Selected by Dr Oliver Tearle
Previously we’ve offered short and sweet love poems, poems about unrequited love, poems for weddings, and even seduction poems. Now, it’s time to consider ‘desire’ in poetry in all its forms, from erotic and romantic desire to the theme of ‘wants’ and longings more broadly. Here are ten of the very best poems about desire of all kinds.
Edmund Spenser, ‘My Love Is Like to Ice, and I to Fire’. Taken from Edmund Spenser’s 1590s sonnet sequence Amoretti, this poem opens with a paradox: how come the poet’s fiery desire for his ice-cold beloved doesn’t thaw her coldness, but actually makes her even icier and more standoffish? Similarly, how come her coldness doesn’t cool his fire? Of course, Spenser, one of the greatest sonnet writers of the Elizabethan age, puts it far better than this:
My Love is like to ice, and I to fire:
How comes it then that this her cold so great
Is not dissolved through my so hot desire,
But harder grows the more I her entreat …
A wonderful meditation on the nature of romantic desire.
Sir Philip Sidney, ‘Who Will in Book of Fairest Nature Know’.
Who will in fairest book of Nature know
How virtue may best lodged in beauty be,
Let him but learn of love to read in thee,
Stella, those fair lines which true goodness show …
Another poem by a great Elizabethan sonneteer: perhaps the greatest, even ahead of Shakespeare (to risk sacrilege for a moment). Written in the early 1580s, this poem forms part of Astrophil and Stella, the first long sonnet sequence written in English. Beauty is meant to lead us to virtue, according to Renaissance ideas of virtue, Sidney tells us. Anyone who wants to know where in nature you can observe beauty and virtue together should look at the woman named Stella, for the lines of her figure reveal what true virtue and decency are. But then, in the final line, we get a classic Sidney twist: into this Edenic world of beauty and virtue, Desire (personified, and suggesting lust and baser drives) is heard to cry out for satisfaction: ‘Give me some food.’ No matter how much we promise to be good, desire will always leave us wanting what we cannot have…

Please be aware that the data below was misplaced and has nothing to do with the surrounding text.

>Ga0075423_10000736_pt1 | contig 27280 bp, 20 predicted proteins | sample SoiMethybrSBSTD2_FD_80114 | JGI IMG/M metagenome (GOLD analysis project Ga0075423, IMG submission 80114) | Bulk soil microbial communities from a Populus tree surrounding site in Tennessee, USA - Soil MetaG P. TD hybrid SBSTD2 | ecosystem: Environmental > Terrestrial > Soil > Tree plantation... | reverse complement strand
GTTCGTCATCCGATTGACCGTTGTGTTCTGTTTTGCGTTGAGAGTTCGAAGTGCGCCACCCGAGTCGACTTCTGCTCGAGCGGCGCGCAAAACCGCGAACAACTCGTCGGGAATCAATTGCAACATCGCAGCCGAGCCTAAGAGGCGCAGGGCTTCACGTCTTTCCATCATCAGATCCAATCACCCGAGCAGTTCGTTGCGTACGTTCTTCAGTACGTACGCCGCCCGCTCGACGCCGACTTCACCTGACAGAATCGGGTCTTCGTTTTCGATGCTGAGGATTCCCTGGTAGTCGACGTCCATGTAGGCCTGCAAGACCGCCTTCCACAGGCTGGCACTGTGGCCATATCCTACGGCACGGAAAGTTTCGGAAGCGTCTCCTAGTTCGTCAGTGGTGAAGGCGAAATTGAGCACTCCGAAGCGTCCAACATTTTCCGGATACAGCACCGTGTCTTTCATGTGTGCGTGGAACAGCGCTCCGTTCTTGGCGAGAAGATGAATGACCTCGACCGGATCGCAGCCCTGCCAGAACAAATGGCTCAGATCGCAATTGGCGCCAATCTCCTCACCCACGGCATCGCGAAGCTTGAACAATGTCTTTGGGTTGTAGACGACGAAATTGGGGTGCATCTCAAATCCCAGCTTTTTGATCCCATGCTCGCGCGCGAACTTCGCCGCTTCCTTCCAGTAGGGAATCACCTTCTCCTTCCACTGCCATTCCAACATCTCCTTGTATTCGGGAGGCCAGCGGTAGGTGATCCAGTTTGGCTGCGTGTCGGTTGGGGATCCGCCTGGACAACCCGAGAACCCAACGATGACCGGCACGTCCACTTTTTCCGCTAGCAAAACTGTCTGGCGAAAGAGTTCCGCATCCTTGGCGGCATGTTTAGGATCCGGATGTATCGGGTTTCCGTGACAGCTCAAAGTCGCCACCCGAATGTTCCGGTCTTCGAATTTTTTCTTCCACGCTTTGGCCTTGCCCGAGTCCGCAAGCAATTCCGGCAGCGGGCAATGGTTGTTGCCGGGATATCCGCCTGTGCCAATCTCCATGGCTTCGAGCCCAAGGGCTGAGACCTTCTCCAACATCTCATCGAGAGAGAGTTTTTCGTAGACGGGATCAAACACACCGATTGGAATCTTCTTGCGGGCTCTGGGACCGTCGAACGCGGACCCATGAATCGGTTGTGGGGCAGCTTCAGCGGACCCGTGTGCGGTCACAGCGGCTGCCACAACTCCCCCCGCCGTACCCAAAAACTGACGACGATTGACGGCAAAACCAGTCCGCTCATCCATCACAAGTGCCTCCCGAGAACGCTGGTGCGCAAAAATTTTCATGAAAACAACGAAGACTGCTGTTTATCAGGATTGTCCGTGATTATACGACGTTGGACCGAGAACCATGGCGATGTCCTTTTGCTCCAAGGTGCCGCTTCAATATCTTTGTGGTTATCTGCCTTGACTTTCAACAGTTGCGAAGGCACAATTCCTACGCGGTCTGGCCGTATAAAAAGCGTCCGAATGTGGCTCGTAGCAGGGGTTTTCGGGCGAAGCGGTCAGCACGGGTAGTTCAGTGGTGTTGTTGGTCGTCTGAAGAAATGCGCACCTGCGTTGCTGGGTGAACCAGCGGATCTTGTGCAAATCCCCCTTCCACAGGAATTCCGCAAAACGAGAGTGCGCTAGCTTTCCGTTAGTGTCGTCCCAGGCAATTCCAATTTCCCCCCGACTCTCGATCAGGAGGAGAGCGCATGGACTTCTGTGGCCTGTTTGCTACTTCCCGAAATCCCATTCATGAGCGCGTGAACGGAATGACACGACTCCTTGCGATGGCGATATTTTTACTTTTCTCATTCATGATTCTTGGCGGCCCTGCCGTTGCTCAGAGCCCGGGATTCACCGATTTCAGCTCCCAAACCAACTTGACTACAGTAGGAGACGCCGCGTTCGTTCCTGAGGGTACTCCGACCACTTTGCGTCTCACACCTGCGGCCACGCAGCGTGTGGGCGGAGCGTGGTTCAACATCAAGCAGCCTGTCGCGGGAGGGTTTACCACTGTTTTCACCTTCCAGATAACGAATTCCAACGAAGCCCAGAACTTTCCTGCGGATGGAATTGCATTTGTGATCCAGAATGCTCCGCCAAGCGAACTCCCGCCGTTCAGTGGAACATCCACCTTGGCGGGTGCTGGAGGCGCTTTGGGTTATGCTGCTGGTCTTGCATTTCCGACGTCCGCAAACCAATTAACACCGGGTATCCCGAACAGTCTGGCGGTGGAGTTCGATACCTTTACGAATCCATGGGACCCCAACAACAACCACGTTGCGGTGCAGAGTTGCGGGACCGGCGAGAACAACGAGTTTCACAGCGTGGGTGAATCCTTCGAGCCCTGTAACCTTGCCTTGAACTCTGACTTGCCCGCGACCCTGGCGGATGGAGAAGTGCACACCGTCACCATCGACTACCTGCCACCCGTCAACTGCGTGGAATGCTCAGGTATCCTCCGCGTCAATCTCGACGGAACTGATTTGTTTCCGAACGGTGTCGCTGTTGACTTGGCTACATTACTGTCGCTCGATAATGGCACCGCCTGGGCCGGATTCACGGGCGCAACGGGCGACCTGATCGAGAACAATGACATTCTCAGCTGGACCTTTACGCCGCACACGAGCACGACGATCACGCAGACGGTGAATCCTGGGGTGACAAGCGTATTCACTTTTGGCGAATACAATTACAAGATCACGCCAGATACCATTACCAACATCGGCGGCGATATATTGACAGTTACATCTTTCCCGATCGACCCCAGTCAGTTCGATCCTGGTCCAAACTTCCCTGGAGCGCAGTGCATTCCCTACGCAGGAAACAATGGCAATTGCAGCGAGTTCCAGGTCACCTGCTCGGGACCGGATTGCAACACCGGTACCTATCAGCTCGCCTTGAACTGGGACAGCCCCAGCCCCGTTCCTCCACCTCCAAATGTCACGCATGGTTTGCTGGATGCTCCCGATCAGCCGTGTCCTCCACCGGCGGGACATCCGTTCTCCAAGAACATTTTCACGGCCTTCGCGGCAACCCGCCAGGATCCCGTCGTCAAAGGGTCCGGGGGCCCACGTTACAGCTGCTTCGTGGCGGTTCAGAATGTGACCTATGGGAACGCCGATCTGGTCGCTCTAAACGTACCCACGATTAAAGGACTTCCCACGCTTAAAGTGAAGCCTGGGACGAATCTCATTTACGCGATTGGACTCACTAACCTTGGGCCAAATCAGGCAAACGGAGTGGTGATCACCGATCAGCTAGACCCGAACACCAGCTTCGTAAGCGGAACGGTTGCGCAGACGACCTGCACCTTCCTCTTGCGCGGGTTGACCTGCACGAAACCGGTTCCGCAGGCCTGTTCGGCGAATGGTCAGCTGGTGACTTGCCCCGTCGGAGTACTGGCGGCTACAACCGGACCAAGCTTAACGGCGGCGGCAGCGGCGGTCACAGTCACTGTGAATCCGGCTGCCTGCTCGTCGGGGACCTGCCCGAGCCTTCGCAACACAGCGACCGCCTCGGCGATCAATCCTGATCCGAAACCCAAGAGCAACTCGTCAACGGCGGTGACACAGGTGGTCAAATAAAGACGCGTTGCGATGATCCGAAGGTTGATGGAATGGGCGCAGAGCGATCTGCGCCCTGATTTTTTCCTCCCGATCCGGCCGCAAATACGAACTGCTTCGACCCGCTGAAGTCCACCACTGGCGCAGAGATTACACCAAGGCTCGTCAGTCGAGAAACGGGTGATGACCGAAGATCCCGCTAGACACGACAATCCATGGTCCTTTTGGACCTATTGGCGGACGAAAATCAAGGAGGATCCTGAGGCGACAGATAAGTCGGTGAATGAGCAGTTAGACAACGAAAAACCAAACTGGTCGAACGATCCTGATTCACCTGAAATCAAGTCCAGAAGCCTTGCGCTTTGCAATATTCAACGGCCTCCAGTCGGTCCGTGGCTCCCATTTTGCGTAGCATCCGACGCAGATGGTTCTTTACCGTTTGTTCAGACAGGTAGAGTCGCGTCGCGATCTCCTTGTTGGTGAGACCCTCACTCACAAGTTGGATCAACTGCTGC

William Shakespeare, Sonnet 45.
The other two, slight air and purging fire,
Are both with thee, wherever I abide;
The first my thought, the other my desire,
These present-absent with swift motion slide …
Since we mentioned Shakespeare above, it would be churlish not to include one of his great sonnets about desire. Here, the two classical elements air and fire stand in for thought and desire respectively, contending with each other for supremacy in the poet. In other words, long before R. Kelly, Shakespeare was saying that his mind’s telling him no, but his body’s telling him yes…
John Donne, ‘To His Mistress Going to Bed’.
Come, Madam, come, all rest my powers defy,
Until I labour, I in labour lie.
The foe oft-times having the foe in sight,
Is tir’d with standing though he never fight.
Off with that girdle, like heaven’s Zone glistering,
But a far fairer world encompassing …
This poem has been called the greatest verbal striptease in English verse. John Donne (1572-1631) encourages his lover to undress for him, in one of the most deeply erotic love poems (‘lust poems’?) in the English language, and one of the best poems about desire, because of the clever use of imagery and the masterly way that Donne rhetorically overturns received attitudes to love and desire.
William Cowper, ‘Submission’. After all those poems about bodily desires, how about something a bit more spiritual? William Cowper (1731-1800) wrote the lyrics to the Olney Hymns, for the parish of Olney in Buckinghamshire (just north of the new town of Milton Keynes). In this hymn, Cowper asks the Lord to fulfil his greatest desire by cleansing him of all other desires except his desire to please God and His will: